The National Weather Service is warning much of the country about the polar vortex, an arctic air mass that is pushing much of the eastern and central U.S. down to record cold temperatures.
During this wave, workers are at increased risk of cold stress. Increased wind speeds can cause the air temperature to feel even colder, further increasing the risk of cold stress of those working outdoors, such as:
- Snow cleanup crews
- Construction workers
- Recreational workers
- Postal workers
- Police officers
- Baggage handlers
- Support workers for oil and gas operations
When the body is unable to warm itself, cold-related stress may result in tissue damage and possibly death. Four factors contribute to cold stress: cold air temperatures, high velocity air movement, dampness of the air, and contact with cold water or surfaces.
How cold is too cold?
A cold environment forces the body to work harder to maintain its temperature. Cold air, water and snow all draw heat from the body. The most common problems faced in the cold are hypothermia, frostbite, and trench foot.
What preventive measures should I take?
Plan for work in cold weather. Wearing appropriate clothing and being aware of how your body is reacting to the cold are important to preventing cold stress. Avoiding alcohol, certain medications and smoking can also help minimize the risk.
Protective Clothing is the most important way to avoid cold stress. The type of fabric even makes a difference. Cotton loses its insulation value when it becomes wet. Wool, silk and most synthetics, on the other hand, retain their insulation even when wet. Here are some clothing recommendations for working in cold environments:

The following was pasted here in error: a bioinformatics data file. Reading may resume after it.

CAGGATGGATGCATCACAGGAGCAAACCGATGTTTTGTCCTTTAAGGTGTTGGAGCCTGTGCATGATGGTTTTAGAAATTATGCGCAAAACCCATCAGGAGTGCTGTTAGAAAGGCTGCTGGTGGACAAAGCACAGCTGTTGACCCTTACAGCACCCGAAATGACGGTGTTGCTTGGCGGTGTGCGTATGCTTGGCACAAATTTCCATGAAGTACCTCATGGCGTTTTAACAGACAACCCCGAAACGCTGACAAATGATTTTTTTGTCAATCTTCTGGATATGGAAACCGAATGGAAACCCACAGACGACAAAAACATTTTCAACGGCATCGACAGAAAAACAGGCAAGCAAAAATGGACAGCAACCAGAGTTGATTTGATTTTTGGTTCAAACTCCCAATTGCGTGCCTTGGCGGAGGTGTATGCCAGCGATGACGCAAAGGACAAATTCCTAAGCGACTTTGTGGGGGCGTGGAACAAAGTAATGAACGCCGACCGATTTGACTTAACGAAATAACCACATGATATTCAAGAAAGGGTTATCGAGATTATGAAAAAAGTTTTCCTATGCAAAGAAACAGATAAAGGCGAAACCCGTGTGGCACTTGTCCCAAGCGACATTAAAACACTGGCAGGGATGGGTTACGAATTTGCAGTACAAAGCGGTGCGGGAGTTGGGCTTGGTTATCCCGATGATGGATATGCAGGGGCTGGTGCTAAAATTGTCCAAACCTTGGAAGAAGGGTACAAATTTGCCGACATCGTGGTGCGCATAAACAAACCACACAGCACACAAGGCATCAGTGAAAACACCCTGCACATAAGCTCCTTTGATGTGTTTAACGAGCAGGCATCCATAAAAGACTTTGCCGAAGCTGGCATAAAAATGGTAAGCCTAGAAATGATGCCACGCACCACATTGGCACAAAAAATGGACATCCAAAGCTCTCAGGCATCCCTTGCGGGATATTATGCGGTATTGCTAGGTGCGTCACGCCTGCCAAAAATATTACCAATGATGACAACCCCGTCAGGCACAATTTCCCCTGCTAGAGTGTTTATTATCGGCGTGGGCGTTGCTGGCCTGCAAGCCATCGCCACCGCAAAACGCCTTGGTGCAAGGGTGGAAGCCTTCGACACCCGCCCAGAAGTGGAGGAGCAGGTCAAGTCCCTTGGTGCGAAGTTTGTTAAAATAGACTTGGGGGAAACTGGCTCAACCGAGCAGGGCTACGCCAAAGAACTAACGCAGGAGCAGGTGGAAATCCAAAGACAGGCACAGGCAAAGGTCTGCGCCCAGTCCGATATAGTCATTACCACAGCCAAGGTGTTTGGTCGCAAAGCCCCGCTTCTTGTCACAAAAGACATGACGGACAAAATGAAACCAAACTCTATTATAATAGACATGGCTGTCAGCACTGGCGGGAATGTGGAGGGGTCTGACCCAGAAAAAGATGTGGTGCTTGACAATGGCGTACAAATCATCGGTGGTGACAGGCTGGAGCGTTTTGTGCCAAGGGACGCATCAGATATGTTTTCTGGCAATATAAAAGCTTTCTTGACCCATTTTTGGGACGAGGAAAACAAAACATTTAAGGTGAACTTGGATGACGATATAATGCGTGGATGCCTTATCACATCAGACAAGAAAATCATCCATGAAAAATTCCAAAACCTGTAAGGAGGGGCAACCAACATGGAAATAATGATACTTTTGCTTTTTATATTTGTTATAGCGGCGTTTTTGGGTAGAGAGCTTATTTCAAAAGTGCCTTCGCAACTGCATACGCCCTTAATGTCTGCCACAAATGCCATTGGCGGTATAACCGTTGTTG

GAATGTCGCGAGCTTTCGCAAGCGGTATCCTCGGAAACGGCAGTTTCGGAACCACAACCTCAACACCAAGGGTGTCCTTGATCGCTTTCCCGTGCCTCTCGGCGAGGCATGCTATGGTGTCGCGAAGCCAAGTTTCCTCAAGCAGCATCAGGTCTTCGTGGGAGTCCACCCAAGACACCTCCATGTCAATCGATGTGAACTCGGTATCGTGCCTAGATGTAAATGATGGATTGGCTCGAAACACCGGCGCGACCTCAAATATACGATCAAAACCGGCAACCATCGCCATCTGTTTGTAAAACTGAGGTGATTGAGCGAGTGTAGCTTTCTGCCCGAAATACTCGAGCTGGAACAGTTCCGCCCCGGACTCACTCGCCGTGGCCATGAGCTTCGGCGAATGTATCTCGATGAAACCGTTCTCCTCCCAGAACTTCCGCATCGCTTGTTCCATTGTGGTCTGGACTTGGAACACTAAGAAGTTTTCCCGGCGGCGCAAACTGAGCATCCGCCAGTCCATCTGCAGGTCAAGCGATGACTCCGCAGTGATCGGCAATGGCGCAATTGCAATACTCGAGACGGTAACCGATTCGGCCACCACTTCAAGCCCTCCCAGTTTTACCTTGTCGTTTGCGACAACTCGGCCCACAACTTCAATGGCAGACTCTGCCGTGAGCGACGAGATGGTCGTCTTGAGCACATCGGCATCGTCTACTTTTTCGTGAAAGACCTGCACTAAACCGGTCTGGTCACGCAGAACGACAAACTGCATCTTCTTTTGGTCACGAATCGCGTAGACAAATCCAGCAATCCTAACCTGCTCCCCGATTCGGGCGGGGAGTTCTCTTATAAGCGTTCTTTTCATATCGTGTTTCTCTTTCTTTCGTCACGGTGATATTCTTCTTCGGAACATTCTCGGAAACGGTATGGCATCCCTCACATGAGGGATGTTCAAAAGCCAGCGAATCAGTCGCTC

- Wear at least three layers of clothing. An inner layer of wool, silk or synthetic to wick moisture away from the body. A middle layer of wool or synthetic to provide insulation even when wet. An outer wind and rain protection layer that allows some ventilation to prevent overheating. Layering provides better insulation. Do not wear tight fitting clothing.
- Wear a hat or hood to help keep your whole body warmer. Hats reduce the amount of body heat that escapes from your head.
- Wear insulated boots or other footwear.
- Keep extra clothing (including underwear) handy in case you get wet and need to change.
- Do not underestimate the wetting effects of perspiration. Oftentimes wicking and venting of the body’s sweat and heat are more important than protecting from rain or snow.
With proper planning and training, employers can keep their employees safe during winter work. For more life-saving tips and information, check out our winter weather resource page. Additional information on cold stress is available from the National Institute for Occupational Safety and Health, and those involved in mining operations should view this winter alert from the Mine Safety and Health Administration.
Mandy Edens is the director of technical support and emergency management in the Occupational Safety and Health Administration.